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  • mmrezaie - Monday, September 25, 2017 - link

    unofficially threadripper supports ECC. Do you have the plan to look into it?

    p.s. I sent an email to Anandtech support about abusive ads directing to some questionable websites. I am in EU and I see these ads for a long time now.
    Reply
  • Ryan Smith - Monday, September 25, 2017 - link

    "p.s. I sent an email to Anandtech support about abusive ads directing to some questionable websites. I am in EU and I see these ads for a long time now."

    Er, we don't have a support email address. So I'm not sure who you sent that to.

    Anyhow, we're always trying to squash malvertising. It comes in on programmatic ads, which does make the process tricky. But if you can get it to reliably and repeatedly trigger, please contact me. If we can get network logs collected, then we can isolate the source and get said ads pulled.
    Reply
  • mmrezaie - Monday, September 25, 2017 - link

    I sent it to advertisement link I found in the "contact us" page. Sorry by saying support. That's what we call it in our organization. thanks for the reply. Reply
  • snowmyr - Monday, September 25, 2017 - link

    Check that link again and you'll see that it's not really an anandtech email address and might not get forwarded to the right people. Reply
  • mmrezaie - Monday, September 25, 2017 - link

    I sent it to advertisement link I found in the "contact us" page. Sorry by saying support. That's what we call it in our organization. thanks for the reply. Reply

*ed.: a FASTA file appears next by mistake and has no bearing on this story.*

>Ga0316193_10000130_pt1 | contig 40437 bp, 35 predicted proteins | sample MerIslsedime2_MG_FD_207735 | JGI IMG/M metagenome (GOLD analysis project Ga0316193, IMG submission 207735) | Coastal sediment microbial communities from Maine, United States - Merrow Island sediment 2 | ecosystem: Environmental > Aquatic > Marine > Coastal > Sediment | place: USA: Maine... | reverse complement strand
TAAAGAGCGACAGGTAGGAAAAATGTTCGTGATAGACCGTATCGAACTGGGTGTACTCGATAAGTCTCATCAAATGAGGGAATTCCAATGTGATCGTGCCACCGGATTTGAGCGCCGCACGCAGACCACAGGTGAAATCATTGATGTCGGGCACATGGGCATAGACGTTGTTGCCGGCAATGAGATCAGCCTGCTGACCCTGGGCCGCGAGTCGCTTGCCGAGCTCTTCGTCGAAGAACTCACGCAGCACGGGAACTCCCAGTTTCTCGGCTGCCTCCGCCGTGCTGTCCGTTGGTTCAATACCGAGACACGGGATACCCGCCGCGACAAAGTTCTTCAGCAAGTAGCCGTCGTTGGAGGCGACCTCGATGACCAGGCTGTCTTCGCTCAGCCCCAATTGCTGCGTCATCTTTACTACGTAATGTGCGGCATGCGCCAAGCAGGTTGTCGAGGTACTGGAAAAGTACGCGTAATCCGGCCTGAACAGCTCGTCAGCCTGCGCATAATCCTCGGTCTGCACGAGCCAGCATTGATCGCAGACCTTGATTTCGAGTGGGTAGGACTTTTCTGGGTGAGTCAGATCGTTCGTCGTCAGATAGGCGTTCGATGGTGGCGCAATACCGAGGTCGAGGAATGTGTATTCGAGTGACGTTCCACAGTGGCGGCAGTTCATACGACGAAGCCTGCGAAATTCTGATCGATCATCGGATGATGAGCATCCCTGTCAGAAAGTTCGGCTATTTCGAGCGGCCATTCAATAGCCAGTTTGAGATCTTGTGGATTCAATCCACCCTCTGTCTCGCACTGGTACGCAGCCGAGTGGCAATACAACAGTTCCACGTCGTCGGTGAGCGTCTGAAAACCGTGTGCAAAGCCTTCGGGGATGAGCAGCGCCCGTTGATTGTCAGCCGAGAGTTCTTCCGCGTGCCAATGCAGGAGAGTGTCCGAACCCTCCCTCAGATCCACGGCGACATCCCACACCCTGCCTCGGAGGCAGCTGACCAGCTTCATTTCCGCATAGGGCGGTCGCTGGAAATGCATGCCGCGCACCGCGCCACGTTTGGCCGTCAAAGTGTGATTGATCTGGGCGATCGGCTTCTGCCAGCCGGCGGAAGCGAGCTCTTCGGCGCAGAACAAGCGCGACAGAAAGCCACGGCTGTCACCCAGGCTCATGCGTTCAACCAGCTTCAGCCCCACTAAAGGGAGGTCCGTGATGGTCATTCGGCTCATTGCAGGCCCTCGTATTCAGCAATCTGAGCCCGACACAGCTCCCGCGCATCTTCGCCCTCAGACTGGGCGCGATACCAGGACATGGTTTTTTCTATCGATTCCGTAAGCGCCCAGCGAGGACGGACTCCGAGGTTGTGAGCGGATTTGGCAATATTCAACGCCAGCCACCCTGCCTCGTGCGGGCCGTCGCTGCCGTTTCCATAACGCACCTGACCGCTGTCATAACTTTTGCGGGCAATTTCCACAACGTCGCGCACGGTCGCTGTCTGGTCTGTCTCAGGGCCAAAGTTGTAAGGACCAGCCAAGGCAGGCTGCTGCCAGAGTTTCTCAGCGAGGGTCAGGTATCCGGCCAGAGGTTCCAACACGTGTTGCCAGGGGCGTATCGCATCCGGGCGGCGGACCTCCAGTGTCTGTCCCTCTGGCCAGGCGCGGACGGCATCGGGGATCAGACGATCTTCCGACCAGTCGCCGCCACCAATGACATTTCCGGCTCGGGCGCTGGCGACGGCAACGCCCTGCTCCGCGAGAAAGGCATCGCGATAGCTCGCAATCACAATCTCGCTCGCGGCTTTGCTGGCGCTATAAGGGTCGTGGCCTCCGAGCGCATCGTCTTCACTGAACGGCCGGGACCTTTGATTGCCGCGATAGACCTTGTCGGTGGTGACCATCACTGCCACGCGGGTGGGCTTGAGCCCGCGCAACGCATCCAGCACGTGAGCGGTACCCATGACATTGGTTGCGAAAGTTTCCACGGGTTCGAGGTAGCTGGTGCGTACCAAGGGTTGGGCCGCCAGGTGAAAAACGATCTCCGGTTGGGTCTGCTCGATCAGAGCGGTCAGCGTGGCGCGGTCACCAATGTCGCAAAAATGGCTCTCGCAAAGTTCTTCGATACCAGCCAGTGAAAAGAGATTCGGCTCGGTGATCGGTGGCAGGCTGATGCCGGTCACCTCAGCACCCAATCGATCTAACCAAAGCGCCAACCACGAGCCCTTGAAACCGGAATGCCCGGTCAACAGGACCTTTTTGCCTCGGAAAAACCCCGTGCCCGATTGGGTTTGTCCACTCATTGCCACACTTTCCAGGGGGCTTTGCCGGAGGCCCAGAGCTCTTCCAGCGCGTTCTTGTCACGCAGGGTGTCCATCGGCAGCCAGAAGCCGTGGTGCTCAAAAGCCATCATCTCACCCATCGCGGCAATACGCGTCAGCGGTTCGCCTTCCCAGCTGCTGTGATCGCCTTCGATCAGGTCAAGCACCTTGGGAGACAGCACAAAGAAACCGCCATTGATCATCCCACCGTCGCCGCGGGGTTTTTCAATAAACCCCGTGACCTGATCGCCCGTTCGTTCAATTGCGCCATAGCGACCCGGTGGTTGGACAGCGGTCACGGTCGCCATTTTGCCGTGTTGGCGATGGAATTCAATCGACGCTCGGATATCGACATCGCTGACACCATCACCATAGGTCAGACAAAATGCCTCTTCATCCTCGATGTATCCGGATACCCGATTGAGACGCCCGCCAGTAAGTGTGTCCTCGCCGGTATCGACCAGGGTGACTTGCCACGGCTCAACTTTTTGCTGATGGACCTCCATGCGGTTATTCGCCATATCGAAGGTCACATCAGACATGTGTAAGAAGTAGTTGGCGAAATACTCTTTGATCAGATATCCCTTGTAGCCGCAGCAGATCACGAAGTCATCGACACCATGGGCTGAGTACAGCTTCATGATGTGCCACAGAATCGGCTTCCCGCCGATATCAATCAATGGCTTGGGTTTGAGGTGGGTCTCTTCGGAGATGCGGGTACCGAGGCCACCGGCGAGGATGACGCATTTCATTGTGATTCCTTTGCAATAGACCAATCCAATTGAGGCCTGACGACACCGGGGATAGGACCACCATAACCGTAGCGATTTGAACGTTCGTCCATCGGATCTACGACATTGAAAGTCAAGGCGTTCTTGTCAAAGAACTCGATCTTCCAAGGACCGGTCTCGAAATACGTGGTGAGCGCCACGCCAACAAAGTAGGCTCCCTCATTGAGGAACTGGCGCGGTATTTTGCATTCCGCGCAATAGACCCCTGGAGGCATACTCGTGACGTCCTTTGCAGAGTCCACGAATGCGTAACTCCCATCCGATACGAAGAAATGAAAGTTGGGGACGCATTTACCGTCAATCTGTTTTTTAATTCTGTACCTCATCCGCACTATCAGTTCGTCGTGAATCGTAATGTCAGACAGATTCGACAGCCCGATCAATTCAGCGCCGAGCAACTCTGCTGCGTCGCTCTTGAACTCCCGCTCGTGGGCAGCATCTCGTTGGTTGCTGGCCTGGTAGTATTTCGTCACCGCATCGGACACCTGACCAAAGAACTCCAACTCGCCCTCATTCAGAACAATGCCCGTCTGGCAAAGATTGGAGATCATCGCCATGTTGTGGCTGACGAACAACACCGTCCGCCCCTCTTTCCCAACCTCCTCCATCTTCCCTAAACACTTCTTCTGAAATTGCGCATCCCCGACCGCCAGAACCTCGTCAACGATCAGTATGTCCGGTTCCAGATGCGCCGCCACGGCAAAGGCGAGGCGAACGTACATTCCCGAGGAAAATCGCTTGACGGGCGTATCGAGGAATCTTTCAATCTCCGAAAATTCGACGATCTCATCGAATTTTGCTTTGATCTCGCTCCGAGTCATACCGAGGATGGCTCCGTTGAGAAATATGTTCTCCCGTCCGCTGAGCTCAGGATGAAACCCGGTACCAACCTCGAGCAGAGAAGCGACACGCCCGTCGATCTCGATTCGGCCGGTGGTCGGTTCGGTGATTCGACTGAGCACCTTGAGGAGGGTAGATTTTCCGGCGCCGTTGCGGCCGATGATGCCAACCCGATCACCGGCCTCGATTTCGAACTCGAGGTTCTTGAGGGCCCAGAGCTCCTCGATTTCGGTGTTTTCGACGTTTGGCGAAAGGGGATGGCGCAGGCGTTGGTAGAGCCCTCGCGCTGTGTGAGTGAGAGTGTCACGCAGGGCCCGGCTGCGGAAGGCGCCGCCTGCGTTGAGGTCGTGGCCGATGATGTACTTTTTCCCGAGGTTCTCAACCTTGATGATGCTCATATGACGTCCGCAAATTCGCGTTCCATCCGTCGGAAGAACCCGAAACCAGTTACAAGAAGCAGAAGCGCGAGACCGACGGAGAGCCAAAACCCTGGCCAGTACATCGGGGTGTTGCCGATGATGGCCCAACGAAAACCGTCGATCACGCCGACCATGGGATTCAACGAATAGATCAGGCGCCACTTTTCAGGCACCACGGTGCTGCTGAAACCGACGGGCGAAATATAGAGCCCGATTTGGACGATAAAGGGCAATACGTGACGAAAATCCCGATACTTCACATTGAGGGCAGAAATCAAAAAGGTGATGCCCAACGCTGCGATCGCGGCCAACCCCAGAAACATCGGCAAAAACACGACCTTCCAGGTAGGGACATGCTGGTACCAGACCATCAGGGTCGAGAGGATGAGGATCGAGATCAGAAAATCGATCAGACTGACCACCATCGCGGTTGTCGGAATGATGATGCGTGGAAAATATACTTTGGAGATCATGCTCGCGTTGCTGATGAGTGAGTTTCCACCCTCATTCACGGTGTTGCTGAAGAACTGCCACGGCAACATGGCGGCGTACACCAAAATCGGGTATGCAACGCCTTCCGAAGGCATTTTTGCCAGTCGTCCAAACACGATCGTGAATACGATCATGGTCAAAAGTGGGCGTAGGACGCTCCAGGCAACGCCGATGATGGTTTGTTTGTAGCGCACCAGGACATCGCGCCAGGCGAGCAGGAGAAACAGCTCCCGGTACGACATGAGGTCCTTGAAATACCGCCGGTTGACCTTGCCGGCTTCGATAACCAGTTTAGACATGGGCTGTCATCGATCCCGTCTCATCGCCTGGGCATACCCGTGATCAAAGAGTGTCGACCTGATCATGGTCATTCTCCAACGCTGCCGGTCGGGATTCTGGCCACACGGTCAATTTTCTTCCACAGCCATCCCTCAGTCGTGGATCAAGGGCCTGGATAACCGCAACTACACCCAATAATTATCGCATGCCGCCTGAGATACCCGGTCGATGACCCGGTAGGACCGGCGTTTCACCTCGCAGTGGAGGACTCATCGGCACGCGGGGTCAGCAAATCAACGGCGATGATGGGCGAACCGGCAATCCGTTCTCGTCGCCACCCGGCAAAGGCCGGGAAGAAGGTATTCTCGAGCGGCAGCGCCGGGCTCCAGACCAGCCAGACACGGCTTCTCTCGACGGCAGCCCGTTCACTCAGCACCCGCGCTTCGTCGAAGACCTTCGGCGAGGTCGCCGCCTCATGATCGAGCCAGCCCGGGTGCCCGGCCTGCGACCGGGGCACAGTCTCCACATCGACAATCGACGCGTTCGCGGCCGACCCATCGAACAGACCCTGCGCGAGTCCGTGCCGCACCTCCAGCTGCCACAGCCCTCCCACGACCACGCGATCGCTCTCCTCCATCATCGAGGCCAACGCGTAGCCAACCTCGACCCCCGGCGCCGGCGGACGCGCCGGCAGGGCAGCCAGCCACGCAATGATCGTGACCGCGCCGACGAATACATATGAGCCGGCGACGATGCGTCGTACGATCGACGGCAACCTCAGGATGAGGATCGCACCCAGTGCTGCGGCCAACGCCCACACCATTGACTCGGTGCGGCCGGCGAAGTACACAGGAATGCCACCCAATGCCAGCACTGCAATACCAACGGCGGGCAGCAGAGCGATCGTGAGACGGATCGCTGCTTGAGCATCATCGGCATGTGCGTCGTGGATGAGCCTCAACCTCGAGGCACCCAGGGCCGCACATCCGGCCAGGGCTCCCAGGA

• AdditionalPylons - Monday, September 25, 2017 - link

    Just sent you a tweet with a screenshot, Ryan. I've been very annoyed with these clickbait ads for a
    very long time as well.
    Reply
  • hughc - Monday, September 25, 2017 - link

    Wasn't sure what you were referring to. I have AdBlock whitelisting the domain, so I see all the display advertising.

    I'm also using ClickbaitKiller. Disabled it, and now I can see the unit in question - very happy to hide this trash.
    Reply
  • thesavvymage - Monday, September 25, 2017 - link

    I get inappropriate ads as well. I'm not sure where I can send a screenshot, but the one I have on this page under the article is "This Is Better Than Adderall, According to US College Students. Try It!"

    Like what? This is a professional tech site and ads like that have no business being on here. Banner ads for tech companies? Good. Side ads for relevant products? Good. This BS thats always underneath every article? Absolutely unacceptable.
    Reply
  • Gothmoth - Monday, September 25, 2017 - link

    do you really think anandtech cares how they make money.. maybe when anad was still here.

    i see these ads too, a website who cares about it´s reputation would distance itself from such crap.. but not anandtech.
    Reply
  • ddriver - Monday, September 25, 2017 - link

    "maybe when anad was still here" LOL, if he didn't care about money, he'd not sell the site to money makers for money. That's the N1 business model, and the sole motivation for doing anything - get it to get popular, then sell it out, and all its users with it. Reply